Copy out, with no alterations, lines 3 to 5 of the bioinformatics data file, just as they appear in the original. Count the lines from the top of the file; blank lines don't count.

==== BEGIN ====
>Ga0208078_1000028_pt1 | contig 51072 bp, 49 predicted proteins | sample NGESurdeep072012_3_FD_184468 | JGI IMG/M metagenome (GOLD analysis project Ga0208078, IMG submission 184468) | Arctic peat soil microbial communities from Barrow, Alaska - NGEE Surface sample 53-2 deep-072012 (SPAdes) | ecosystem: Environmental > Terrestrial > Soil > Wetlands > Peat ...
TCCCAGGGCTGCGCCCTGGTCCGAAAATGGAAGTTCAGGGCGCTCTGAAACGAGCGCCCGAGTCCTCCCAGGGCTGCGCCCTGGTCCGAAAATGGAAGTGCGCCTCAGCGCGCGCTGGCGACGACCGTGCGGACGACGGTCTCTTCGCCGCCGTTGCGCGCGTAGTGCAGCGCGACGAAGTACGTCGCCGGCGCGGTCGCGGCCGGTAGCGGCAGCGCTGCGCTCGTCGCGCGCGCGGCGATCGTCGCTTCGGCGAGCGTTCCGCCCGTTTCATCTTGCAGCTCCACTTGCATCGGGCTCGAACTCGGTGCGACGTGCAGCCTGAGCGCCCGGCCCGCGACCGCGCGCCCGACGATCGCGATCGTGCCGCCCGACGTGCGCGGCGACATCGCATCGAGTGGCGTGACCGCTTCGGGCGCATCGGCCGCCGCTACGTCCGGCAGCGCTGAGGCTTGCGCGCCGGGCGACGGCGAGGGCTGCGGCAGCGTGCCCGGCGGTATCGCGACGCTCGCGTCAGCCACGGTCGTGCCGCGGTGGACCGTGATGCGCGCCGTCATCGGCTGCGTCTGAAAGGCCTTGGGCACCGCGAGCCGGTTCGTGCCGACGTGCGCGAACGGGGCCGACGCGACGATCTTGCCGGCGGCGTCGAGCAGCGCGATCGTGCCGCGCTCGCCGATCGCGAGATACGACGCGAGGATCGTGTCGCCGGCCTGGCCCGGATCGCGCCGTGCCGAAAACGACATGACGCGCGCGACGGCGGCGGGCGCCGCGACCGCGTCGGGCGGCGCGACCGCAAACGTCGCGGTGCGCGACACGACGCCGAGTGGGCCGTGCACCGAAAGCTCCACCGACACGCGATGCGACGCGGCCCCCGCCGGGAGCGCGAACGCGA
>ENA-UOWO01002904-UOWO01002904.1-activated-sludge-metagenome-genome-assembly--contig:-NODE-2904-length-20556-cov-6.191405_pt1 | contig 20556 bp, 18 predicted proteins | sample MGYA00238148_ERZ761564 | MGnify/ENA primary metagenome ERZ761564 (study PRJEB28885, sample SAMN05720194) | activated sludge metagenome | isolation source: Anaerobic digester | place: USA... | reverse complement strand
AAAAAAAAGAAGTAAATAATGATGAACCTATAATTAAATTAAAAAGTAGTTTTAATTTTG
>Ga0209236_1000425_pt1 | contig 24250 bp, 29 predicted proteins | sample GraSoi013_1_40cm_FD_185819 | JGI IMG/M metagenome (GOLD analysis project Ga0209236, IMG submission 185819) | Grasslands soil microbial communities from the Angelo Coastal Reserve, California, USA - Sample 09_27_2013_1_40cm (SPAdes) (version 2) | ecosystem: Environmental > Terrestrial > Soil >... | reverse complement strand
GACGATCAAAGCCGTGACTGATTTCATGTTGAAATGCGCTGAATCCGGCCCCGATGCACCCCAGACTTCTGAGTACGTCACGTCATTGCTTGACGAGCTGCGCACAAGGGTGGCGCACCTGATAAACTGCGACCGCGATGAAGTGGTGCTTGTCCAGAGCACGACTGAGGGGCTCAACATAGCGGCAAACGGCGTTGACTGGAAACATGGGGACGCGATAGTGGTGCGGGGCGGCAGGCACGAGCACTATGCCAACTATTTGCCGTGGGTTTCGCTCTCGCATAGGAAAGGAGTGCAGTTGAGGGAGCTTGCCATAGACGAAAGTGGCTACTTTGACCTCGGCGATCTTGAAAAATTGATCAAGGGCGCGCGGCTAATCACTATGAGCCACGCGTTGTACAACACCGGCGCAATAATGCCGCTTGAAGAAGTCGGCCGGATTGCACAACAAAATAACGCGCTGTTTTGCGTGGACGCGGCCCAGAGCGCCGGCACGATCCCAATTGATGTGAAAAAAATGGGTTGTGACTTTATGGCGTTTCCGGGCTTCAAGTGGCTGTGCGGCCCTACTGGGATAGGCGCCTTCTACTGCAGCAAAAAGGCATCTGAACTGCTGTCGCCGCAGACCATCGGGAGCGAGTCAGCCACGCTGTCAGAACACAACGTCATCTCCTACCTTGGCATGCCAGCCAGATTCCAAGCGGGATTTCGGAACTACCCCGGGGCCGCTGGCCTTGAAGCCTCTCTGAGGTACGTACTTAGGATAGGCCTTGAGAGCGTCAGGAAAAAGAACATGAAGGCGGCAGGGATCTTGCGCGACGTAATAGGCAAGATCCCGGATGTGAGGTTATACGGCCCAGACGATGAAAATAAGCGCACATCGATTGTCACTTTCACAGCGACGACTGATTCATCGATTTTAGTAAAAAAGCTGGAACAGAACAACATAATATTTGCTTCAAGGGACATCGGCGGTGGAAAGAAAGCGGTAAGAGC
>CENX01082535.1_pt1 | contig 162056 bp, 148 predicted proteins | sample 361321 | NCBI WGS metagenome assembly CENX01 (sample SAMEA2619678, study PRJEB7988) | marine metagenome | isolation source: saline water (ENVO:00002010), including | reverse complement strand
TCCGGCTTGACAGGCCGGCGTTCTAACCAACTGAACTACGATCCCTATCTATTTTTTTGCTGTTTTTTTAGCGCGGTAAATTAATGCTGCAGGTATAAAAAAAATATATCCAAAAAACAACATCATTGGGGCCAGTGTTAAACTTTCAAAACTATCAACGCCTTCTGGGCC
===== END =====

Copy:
>ENA-UOWO01002904-UOWO01002904.1-activated-sludge-metagenome-genome-assembly--contig:-NODE-2904-length-20556-cov-6.191405_pt1 | contig 20556 bp, 18 predicted proteins | sample MGYA00238148_ERZ761564 | MGnify/ENA primary metagenome ERZ761564 (study PRJEB28885, sample SAMN05720194) | activated sludge metagenome | isolation source: Anaerobic digester | place: USA... | reverse complement strand
AAAAAAAAGAAGTAAATAATGATGAACCTATAATTAAATTAAAAAGTAGTTTTAATTTTG
>Ga0209236_1000425_pt1 | contig 24250 bp, 29 predicted proteins | sample GraSoi013_1_40cm_FD_185819 | JGI IMG/M metagenome (GOLD analysis project Ga0209236, IMG submission 185819) | Grasslands soil microbial communities from the Angelo Coastal Reserve, California, USA - Sample 09_27_2013_1_40cm (SPAdes) (version 2) | ecosystem: Environmental > Terrestrial > Soil >... | reverse complement strand